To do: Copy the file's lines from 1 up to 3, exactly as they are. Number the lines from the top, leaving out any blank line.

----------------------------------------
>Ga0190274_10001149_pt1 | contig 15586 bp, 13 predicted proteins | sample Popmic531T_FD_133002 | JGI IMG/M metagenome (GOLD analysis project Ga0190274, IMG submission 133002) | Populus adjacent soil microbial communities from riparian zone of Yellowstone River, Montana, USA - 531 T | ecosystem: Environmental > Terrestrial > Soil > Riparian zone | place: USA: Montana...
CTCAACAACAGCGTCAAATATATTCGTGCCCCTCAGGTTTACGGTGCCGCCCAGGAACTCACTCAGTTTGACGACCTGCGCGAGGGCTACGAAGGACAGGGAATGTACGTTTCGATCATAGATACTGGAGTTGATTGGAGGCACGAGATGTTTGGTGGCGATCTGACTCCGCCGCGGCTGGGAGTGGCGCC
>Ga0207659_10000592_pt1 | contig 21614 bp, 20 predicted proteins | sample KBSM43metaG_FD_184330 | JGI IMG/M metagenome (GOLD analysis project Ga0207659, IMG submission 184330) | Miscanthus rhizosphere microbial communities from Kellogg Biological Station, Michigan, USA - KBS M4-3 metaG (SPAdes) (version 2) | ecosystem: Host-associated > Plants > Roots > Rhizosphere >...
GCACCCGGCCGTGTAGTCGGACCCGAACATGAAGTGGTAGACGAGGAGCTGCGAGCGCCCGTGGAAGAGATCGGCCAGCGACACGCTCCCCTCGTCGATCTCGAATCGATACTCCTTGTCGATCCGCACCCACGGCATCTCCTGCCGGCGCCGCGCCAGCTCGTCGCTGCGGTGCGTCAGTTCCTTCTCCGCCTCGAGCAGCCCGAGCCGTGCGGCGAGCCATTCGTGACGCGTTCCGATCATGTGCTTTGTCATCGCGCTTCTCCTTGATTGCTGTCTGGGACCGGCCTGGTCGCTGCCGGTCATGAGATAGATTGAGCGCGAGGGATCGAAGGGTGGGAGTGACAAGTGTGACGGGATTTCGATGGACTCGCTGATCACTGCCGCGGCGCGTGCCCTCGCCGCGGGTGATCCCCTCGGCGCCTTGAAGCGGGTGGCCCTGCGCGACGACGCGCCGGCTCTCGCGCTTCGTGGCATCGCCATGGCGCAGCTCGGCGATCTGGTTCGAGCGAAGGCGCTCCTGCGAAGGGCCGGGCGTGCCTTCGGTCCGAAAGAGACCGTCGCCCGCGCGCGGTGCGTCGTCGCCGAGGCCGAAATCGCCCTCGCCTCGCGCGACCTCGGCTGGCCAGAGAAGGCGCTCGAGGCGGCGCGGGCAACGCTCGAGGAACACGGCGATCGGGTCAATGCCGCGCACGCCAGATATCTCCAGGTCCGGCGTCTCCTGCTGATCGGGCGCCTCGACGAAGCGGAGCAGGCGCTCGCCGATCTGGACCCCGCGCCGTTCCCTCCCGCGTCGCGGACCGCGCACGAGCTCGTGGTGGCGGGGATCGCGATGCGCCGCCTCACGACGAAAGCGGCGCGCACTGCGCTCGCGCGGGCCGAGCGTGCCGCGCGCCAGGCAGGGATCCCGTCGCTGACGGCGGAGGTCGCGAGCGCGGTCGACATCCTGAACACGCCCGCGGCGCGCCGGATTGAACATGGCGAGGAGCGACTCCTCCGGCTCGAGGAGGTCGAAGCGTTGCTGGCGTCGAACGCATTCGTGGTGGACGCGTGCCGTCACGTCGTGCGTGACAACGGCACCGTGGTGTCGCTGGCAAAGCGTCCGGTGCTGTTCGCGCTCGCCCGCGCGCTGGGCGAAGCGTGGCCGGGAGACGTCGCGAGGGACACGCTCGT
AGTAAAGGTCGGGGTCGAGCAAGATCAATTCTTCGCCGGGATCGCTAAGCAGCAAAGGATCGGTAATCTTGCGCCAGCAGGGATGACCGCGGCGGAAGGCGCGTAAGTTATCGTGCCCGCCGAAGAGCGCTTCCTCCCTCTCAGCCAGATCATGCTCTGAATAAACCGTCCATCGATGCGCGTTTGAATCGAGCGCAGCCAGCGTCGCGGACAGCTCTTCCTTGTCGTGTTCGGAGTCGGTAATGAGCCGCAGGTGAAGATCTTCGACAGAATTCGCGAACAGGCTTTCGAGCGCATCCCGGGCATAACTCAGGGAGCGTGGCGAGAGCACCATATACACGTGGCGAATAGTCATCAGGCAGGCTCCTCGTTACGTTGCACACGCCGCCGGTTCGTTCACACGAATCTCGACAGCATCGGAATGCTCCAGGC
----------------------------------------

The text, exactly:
>Ga0190274_10001149_pt1 | contig 15586 bp, 13 predicted proteins | sample Popmic531T_FD_133002 | JGI IMG/M metagenome (GOLD analysis project Ga0190274, IMG submission 133002) | Populus adjacent soil microbial communities from riparian zone of Yellowstone River, Montana, USA - 531 T | ecosystem: Environmental > Terrestrial > Soil > Riparian zone | place: USA: Montana...
CTCAACAACAGCGTCAAATATATTCGTGCCCCTCAGGTTTACGGTGCCGCCCAGGAACTCACTCAGTTTGACGACCTGCGCGAGGGCTACGAAGGACAGGGAATGTACGTTTCGATCATAGATACTGGAGTTGATTGGAGGCACGAGATGTTTGGTGGCGATCTGACTCCGCCGCGGCTGGGAGTGGCGCC
>Ga0207659_10000592_pt1 | contig 21614 bp, 20 predicted proteins | sample KBSM43metaG_FD_184330 | JGI IMG/M metagenome (GOLD analysis project Ga0207659, IMG submission 184330) | Miscanthus rhizosphere microbial communities from Kellogg Biological Station, Michigan, USA - KBS M4-3 metaG (SPAdes) (version 2) | ecosystem: Host-associated > Plants > Roots > Rhizosphere >...